|Two lovely loaves of starter-leavened sourdough bread|
Although this bread does not have the tangy flavor of a San Francisco sourdough, it is leavened only using the yeast in a sourdough starter. It's more of a hearty French bread with a nice chewy crust and a moist, tender interior. My boys use it for toast and panini. I just eat it with butter, even though I shouldn't eat any of it.
I'm not really feeling like elaborating on this. I really just wanted to have the recipe here at my fingertips so I can finally close the KAF tab on my phone, as I've already made this bread four times this summer. No wait...make that five times. It's that good (and really that easy, after the first couple of times anyway).
Give it a go. Email me (or King Arthur Flour) if you have any questions.
Starter-Leavened Sourdough Bread
--Adapted from KingArthurFlour.com
- 1 cup sourdough starter (ripe and from the fridge)
- 1 scant cup King Arthur Unbleached All Purpose Flour
- 1/2 cup room temperature water
- 5 3/4 cup King Arthur Unbleached All Purpose Flour
- 1 3/4 cup room temperature water
- 2 1/2 teaspoons salt
- The night before, place the sourdough starter, 1 scant cup flour, and 1/2 cup water into a large mixing bowl. Mix ingredients thoroughly, cover, and let sit at room temperature overnight.
- Add the 5 3/4 cup flour and 1 3/4 cup water to the starter mixture and mix thoroughly. (I use a King Arthur Flour bowl scraper for this, but you could just use a wooden spoon.) Cover and allow to rest fro 20 minutes.
- After 20 minutes, add the salt and mix thoroughly. Then knead on a lightly floured surface until smooth and elastic.
- Return to the bowl, cover, and allow to rise for 1 hour.
- After the 1 hour, turn dough out onto a lightly floured surface and flatten slightly. Fold into thirds (like a letter) and then fold in thirds the other direction, so you end up with a chunky square.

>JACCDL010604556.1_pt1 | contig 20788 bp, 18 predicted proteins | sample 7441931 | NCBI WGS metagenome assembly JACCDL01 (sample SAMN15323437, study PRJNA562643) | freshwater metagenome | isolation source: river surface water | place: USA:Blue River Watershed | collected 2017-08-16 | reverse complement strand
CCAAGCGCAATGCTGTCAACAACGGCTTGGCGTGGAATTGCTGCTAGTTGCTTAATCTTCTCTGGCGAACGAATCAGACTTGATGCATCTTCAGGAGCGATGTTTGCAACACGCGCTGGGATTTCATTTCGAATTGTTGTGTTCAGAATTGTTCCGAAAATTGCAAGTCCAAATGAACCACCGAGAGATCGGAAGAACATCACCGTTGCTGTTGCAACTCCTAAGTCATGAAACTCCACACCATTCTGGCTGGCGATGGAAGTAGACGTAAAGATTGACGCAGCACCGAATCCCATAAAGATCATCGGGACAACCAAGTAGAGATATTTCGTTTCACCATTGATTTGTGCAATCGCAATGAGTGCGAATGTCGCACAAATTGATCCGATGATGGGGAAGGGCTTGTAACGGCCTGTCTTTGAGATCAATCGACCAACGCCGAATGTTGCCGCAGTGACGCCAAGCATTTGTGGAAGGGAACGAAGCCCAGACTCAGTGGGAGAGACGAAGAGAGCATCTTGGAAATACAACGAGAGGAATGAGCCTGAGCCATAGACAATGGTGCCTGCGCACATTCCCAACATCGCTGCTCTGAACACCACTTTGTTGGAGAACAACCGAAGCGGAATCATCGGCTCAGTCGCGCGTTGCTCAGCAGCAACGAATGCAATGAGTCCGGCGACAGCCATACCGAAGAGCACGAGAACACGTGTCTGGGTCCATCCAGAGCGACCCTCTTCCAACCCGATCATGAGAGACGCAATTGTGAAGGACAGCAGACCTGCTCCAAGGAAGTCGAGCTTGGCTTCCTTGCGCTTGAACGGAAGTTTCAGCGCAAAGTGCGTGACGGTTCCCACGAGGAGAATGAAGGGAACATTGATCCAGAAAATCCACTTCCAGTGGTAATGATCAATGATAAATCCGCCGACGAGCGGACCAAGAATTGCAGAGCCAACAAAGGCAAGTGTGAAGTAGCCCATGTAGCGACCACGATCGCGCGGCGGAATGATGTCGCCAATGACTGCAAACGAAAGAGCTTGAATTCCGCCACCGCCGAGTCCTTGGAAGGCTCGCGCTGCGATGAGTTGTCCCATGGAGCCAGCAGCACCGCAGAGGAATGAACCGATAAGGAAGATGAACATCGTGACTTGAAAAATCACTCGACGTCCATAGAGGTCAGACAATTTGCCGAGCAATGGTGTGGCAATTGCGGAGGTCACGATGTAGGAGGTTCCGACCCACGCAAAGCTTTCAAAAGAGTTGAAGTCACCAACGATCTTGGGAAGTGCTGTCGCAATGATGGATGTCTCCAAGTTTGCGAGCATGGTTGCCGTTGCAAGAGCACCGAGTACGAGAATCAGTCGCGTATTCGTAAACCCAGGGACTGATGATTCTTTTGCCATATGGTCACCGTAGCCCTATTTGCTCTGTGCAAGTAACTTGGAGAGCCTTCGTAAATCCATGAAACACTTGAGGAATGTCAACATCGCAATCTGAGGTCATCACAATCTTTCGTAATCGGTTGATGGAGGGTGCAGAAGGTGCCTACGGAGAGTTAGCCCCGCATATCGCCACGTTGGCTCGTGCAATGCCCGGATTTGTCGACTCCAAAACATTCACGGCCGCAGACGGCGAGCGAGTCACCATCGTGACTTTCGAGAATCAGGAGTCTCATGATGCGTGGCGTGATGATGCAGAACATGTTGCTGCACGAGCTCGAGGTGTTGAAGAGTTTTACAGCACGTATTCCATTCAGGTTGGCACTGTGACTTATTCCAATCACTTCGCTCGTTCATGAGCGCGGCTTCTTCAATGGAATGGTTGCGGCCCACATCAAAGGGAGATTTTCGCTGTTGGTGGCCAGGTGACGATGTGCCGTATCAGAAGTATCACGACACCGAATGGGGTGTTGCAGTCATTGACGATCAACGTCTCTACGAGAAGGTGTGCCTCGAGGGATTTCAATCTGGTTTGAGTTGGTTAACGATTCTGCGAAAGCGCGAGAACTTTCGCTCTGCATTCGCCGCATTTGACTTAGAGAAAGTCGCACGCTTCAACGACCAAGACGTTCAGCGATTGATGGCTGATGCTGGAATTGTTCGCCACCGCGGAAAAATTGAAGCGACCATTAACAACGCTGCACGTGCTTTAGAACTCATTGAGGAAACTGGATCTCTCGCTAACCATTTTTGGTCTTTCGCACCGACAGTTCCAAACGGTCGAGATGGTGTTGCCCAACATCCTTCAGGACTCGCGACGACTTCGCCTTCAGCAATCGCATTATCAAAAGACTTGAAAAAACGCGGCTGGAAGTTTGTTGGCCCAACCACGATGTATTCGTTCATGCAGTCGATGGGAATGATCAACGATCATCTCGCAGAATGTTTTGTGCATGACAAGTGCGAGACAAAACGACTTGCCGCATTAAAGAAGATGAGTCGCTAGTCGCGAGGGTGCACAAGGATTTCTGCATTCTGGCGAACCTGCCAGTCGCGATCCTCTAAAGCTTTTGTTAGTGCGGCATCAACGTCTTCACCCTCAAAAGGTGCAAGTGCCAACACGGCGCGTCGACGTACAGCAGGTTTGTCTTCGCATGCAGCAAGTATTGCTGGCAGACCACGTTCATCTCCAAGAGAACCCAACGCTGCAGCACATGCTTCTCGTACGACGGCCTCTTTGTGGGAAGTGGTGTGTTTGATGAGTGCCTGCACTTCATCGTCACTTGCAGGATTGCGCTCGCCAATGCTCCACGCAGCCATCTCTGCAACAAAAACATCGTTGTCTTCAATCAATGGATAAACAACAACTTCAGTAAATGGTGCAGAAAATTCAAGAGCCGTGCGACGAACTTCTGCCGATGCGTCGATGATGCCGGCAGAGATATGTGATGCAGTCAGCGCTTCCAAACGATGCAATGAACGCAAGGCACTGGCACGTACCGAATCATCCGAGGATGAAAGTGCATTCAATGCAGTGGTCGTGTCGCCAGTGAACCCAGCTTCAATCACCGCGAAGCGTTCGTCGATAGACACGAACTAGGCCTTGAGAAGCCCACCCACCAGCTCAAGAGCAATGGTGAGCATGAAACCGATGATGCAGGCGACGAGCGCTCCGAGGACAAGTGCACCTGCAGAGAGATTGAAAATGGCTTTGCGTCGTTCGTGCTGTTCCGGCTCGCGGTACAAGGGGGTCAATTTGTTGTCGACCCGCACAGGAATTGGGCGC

- Place the dough seam side down in the bowl and allow to rise for another hour.
- After that hour, turn dough out onto a lightly floured surface, flatten, and divide in half. Pull up the edges to make a pouch and pinch the edges together in the middle so that you have a rough circle pouch of dough.
- Lightly flour the dough pouches and cover with plastic wrap. Allow to rest for 20 minutes.
- After the rest, shape the dough pouches into nice, tight loaves (see this Youtube video for instructions).
- Place shaped loaves onto a baking sheet lined with a clean floured dish towel or baker's couche. Cover with another clean floured dish towel, or flour the loaves a bit and cover with plastic wrap.
- Preheat oven to 450 degrees Fahrenheit. If you have a baking stone or steel, make sure it's in the oven preheating too. Also preheat a cast iron skillet on the bottom of the oven/bottom rack--this will be the receptacle for the water you will put in with the loaves.
- Line a baking pan or pizza peel with parchment and set aside.
- Allow to rise for 2 to 2 1/2 hours or until puffed. I usually test by poking the dough gently with a finger. I the indentation remains, it's ready. If the indentation disappears, the dough needs to rise longer.
- Once loaves have risen, gently transfer them (seam side down) to the lined pan or pizza peel. Slash the tops of the loaves and slide onto your baking steel/stone. Quickly and CAREFULLY pour 1 cup of boiling water into the preheated cast iron skillet at the bottom of the oven. (The steam will burn you if it hits your skin, so be very careful.)
- Close the oven door and allow loaves to bake for about 28-35 minutes (fatter loaves will take longer; thinner loaves will take less time).
- When finished, place loaves on wire rack to cool.
- Cool completely before cutting.
- Freeze any leftovers in a zip top plastic bag at the end of the day.
|Starter, flour, and water mixture after an overnight sit|
|Just starter, all the flour, and water, resting fro 20 minutes|
|Salt was mixed in, and the dough kneaded to smooth elasticity|
|After the folding|
|Dough has been divided|
|My not-so-tidy pouches, waiting to be formed into loaves|
|Loaves at the start of the last rise (sorry I did not take a pic of the risen loaves)|
|My first two loaves from this starter|
|I divided the dough into fourths so I could share more easily|
|These three went into the freezer (one is still in there)|
|I used half a batch to make these pretzel twists. I ate too many of them.|